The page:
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Friday, July 25, 2014

WCC DJs Passionate About Music and Orchard Radio

  • Broadcast arts student Stephanie Mae hosts “The Takeover” on Orchard Radio, WCC’s Internet-based radio station.

It’s 2:45 on a Wednesday afternoon and Stephanie Mae is reminding her 450 Facebook friends that she’ll be on the air at Orchard Radio in 15 minutes. Mike Pickett and his buddy, Matt Gilson, are on the mics behind her rehashing the Tigers’ heartbreaking loss the day before and the controversy surrounding star slugger Miguel Cabrera. They are surrounded by posters of Led Zeppelin, Rob Zombie, and Pillar of Autumn, among others, and are oblivious to the parade of students, faculty, and staff walking past the half-wall windows that give them a birds-eye view of the Student Center first floor.

Welcome to the fast-paced world of Orchard Radio, WCC’s Internet-based radio station that’s on the air 24 hours a day, seven days a week. With 40 unique formats, it offers something for every listener on or off campus.

“We have DJs who play rock, folk, country, hip hop, rap, and alternative music,” said Scott York, the station manager. “We also have three sports shows which are mostly talk—the diversity is great. Rock is programmed for the slots we don’t have a DJ. Because it is Internet based, the programs can be heard around the world.

“It’s not like other stations that are set up in only one format like rock or country or jazz; you’ll hear something new every hour and every day of the week here,” York added. “Stephanie’s been on the air for a couple of years now and is president of our Orchard Radio Student Organization, which meets twice a month to go over events and schedules and promotions. This is Mike’s first semester in the studio. Both love what they’re doing.”

Mae and Pickett represent the passion that is energizing the station and the WCC broadcast arts program that it supports, and could account for the increase in students it experienced this fall.

“I think the jump in enrollment is due to a few things,” said Dena Blair, who teaches broadcast arts. She pointed out that students taking classes in the program must sign on for 10 one-hour radio segments each semester. “Many didn't know that WCC had a broadcast arts program, as we are only a few years old,” she said. “Once that information started getting out, we could see our numbers rise.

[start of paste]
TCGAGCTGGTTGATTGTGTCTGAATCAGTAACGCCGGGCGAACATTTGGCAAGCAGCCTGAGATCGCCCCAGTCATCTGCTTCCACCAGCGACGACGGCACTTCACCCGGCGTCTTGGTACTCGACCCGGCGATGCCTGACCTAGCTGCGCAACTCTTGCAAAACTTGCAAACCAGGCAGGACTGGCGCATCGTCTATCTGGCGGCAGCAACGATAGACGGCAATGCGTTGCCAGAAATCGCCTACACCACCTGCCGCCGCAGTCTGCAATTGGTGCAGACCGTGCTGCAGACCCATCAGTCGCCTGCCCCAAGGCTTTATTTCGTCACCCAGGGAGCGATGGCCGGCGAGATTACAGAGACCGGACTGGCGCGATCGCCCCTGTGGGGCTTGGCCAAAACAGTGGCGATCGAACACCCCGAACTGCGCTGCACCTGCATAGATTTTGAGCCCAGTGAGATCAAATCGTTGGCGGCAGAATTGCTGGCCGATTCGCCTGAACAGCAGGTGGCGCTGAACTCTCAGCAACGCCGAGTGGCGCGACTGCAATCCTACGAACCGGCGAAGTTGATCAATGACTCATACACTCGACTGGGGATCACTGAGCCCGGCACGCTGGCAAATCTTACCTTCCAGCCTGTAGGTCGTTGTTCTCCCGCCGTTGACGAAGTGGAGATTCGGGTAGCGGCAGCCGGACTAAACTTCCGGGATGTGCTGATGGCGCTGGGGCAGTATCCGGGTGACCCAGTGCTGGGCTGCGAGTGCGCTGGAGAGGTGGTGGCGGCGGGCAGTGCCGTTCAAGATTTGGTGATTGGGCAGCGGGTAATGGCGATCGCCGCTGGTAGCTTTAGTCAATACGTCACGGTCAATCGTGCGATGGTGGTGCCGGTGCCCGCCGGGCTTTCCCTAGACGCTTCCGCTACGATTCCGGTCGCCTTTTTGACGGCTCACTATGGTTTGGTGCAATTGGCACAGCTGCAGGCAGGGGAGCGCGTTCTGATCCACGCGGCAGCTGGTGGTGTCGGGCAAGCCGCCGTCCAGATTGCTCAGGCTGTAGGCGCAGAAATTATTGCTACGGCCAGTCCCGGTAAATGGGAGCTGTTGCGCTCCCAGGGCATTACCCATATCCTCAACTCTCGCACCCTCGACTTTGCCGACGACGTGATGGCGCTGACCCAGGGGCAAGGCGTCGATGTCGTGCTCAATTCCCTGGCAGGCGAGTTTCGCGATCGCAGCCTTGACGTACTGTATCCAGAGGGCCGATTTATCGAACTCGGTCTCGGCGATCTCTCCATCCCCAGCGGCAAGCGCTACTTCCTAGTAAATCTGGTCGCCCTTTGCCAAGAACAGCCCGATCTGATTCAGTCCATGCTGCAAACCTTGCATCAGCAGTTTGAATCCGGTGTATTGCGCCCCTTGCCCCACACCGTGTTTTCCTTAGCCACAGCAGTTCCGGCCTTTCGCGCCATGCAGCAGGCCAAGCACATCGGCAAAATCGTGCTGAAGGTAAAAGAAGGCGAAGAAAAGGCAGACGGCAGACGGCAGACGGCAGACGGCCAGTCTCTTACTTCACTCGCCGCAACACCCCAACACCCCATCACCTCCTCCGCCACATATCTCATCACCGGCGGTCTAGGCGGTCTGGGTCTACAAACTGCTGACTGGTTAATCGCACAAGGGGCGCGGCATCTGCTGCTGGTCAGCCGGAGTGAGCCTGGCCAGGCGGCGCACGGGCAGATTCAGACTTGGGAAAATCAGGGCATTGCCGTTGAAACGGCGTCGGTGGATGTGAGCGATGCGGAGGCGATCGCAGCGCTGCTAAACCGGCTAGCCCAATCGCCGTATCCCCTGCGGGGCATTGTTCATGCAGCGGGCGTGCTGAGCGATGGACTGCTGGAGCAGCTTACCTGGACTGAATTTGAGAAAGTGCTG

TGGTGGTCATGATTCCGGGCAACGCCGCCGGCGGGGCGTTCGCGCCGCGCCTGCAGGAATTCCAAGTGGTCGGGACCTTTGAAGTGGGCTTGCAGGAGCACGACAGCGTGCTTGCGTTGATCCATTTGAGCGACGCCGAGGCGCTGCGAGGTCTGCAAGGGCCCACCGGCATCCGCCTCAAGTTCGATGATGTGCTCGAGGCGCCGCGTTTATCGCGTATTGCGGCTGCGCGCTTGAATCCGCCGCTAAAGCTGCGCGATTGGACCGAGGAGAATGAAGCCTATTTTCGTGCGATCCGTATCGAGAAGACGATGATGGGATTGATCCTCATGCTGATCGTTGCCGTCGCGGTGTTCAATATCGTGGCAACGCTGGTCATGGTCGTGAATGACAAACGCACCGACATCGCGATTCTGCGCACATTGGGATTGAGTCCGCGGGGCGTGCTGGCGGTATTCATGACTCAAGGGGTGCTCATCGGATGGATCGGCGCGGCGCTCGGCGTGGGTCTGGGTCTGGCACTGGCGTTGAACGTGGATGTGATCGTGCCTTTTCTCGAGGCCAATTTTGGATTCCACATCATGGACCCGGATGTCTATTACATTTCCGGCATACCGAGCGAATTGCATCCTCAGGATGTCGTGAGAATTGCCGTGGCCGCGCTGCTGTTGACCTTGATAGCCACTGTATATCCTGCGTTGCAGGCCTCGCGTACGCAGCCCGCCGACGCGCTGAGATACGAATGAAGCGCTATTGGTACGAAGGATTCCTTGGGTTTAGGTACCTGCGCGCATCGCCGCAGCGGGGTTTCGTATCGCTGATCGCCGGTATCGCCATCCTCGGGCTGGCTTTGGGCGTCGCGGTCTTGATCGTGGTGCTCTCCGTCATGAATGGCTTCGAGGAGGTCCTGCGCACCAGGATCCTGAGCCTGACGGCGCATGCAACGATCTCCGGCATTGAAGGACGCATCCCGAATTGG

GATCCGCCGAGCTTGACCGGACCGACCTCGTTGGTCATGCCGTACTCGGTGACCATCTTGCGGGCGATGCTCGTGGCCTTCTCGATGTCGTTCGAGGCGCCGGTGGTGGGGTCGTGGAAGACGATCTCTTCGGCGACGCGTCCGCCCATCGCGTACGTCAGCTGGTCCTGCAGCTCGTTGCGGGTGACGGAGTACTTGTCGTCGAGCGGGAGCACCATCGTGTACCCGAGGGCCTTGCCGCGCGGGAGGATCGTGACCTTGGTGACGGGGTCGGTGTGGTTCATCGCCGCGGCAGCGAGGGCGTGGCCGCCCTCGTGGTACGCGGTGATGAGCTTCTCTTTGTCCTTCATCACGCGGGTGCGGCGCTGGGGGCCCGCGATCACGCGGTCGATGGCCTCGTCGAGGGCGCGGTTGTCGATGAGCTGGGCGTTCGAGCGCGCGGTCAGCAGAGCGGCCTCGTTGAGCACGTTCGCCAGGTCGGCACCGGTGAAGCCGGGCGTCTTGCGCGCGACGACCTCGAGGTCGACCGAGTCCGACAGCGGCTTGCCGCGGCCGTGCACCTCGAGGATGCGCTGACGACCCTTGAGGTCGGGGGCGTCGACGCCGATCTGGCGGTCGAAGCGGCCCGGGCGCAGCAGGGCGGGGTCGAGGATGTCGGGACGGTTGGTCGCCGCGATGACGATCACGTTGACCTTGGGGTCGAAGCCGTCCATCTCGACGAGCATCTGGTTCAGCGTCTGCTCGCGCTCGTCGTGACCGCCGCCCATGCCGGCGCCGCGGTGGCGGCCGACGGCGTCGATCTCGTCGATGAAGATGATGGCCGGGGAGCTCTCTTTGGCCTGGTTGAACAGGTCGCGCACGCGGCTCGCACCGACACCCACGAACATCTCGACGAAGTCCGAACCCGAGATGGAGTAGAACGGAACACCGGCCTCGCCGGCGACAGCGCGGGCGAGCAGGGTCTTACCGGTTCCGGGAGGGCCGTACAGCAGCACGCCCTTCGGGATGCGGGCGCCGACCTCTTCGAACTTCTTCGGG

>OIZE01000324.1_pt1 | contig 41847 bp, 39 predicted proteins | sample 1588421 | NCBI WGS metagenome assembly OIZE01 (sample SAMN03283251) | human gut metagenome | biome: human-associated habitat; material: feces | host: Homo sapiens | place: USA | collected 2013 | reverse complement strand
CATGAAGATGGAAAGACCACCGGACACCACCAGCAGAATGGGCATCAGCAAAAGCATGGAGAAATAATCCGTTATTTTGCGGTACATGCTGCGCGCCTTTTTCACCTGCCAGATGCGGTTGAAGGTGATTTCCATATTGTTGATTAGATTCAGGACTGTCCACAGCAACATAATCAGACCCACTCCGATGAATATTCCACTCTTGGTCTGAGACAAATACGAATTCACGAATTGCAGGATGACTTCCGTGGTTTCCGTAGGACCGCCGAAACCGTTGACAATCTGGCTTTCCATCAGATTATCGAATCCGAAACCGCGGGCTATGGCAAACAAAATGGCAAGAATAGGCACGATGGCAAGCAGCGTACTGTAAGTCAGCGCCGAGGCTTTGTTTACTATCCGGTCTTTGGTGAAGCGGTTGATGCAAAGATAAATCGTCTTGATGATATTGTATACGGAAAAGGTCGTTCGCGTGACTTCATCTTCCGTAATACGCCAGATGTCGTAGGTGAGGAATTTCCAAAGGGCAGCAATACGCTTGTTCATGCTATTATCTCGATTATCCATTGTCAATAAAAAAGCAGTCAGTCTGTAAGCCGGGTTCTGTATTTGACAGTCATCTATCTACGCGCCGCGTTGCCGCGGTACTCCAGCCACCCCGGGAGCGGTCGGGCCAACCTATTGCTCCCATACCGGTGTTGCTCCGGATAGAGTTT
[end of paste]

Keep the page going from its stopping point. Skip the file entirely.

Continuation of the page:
“Radio is a staple in many students' lives, and the idea of actually studying and eventually working in it is incredibly appealing. I also believe that the revival of Orchard Radio has created awareness, not only for the radio station but for the program as well.”

MySpace and Facebook are the two biggest resources for alerting listeners to what’s happening at Orchard Radio, said Mae, who with a few more courses will graduate this spring with degrees in broadcast arts and journalism. “It’s a good way to get people sitting at work to tune in,” she said. “I feature local, underground, and punk bands from Ann Arbor, Detroit, and Windsor on my show, ‘The Takeover.’ When I love a band I want to know what they’re like off stage, I want to find out what they’re all about, I want to have that connection with them. A lot of people who listen in are bands that I play.”

Pickett likes the broad experience that he’s getting. “I try to dip my toes into every format I can: sports, general news, and music,” he said. “I want to get a sense of what goes into everything. I would really like to go on as a talent. I love this area and I want to stay here, it’s one of the top 15, top 25 markets. If you have a highly-rated show in Detroit, you’re known nationwide.”

The broadcast arts program also emphasizes providing students with a broad experience that involves producing, editing, writing, and working as on-air talent. “This training makes students more marketable as they are able to perform several different jobs/tasks instead of just one,” Blair said. “As the radio industry evolves, those that have many skills will be sought after before those who just specialize in one. That is how students will find jobs in the current industry.”

To become a DJ at Orchard Radio, you must be a WCC student enrolled in at least one class with a minimum 2.0 GPA and a love of music, York said. College employees also can host shows. “Students enrolled in the broadcast arts program have first priority over schedules, but volunteer DJs fill in the rest of the slots Monday through Thursday 8:00am-6:00pm and Friday 8:00am-5:00pm,” York said. “There are other parts of the business students can help out with. The student club needs a finance student to oversee its account, and we need people to help with marketing and promotions.” People interested in working at Orchard Radio should contact York at .

With laptops prevalent on campus, in coffee shops, and on desktops everywhere, listenership for Orchard Radio is bound to grow. But DJs like Mae and Pickett will tell you it’s really all about the music.

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